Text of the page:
The search for the next great general manager
The Red Sox trip to play the Rangers in Arlington, Texas this week should stir of up some memories ... and glimpse into what can be.
Yes, the games are meaningful in the standings for just one of the teams. And perhaps everything about the Sox' existence these days is getting to the offseason in order to flip the script. But the presence of Trevor Story in the home of Rangers represents a path the Red Sox are hoping to duplicate.
For all the criticism of finishing second in free agent pursuits, Story was the one they won, beating out the Rangers for the services of the infielder.
"I just remember it was so hectic, man, with the lockout and no communication," Story told WEEI.com reflecting on his existence during a 2021-22 free agent period that was interrupted from Dec. 1 until Mid-March due to the MLB lockout.
"(The interest between Story and the Rangers) was mutual. It was a natural thing. I was a Rangers fan growing up. I was going to those ballgames my whole life. They were interested, so they were on the short-list of teams I wanted to go to. Looking back now it was just very hectic with the lockout and two or three months of nothing happening and then all of a sudden, boom, there it is. A weird free agency experience for me, to say the least. But once teams started right after the lockout, Boston was obviously on that short-list for me and they expressed interest right away. Right when the lockout lifted it was Boston. They came hot and heavy pretty quick and that meant a lot to me. As much as I wanted to come (to Boston) they wanted me to come to (Boston) as well."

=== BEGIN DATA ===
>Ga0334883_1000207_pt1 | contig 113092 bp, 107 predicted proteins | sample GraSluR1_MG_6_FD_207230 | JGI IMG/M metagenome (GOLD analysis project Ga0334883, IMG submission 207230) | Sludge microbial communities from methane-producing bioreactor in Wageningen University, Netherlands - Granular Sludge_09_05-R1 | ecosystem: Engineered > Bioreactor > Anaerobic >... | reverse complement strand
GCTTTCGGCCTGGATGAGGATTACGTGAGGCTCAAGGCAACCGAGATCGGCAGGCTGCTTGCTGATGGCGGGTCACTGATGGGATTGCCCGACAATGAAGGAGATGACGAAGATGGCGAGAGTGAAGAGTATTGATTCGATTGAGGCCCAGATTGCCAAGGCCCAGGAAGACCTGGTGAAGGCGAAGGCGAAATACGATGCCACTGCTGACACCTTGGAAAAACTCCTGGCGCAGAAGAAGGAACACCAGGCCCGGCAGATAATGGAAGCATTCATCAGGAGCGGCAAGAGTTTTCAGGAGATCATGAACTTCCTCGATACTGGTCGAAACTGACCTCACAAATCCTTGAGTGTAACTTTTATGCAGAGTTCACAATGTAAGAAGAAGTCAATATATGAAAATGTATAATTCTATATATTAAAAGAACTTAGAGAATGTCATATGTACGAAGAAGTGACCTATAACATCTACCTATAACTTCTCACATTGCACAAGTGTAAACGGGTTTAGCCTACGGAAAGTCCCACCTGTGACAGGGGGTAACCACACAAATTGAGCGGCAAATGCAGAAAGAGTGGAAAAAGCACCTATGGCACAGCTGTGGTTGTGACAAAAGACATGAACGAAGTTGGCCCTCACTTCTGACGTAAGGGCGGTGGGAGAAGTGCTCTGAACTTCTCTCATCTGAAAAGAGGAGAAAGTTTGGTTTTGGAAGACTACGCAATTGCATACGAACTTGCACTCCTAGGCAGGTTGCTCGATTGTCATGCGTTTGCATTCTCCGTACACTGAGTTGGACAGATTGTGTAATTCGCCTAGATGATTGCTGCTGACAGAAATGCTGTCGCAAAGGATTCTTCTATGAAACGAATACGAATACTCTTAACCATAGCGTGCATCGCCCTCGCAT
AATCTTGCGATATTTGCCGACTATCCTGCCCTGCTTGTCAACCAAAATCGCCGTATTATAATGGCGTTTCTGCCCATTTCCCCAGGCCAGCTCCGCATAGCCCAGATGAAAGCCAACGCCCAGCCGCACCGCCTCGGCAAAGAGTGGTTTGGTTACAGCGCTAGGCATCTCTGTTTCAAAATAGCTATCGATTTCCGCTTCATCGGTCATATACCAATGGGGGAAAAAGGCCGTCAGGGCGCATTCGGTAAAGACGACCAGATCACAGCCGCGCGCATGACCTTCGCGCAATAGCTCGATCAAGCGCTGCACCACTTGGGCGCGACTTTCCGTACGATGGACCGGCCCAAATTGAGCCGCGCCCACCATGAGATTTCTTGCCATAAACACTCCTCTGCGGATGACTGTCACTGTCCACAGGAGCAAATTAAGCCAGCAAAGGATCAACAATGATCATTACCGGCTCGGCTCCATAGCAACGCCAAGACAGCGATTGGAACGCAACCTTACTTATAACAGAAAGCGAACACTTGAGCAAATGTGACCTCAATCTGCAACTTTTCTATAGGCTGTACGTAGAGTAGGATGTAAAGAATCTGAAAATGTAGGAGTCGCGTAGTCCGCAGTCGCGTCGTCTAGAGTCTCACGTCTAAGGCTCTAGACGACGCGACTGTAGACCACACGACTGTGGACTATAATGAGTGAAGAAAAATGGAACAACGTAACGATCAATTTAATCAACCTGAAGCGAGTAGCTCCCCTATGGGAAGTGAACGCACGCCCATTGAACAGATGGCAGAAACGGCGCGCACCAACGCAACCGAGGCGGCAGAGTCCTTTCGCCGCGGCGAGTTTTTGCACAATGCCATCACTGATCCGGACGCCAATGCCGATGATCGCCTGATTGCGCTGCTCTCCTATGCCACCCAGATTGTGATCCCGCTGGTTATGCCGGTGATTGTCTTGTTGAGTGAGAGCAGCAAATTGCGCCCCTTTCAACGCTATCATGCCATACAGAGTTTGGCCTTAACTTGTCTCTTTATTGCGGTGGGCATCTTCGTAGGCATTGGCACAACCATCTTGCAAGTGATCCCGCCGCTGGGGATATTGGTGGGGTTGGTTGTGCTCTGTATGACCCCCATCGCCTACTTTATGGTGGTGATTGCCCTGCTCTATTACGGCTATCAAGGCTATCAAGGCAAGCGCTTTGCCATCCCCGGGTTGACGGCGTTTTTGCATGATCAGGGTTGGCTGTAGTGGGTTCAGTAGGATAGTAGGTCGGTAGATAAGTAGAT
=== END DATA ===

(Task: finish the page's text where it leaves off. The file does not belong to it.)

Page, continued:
The Red Sox would ultimately sign Story to a six-year, $140 million deal on March 23, 2022. But that only came after a negotiating roller coaster that started before baseball shut down for more than three months.
With Story clearly wanting to make his hometown Rangers one of his potential landing spots, the Rangers jumped at the chance to sign both shortstop Corey Seager (10 years, $325 million) and second baseman Marcus Semien (7 years, $175 million) to mammoth deal just before the lockout kicked in.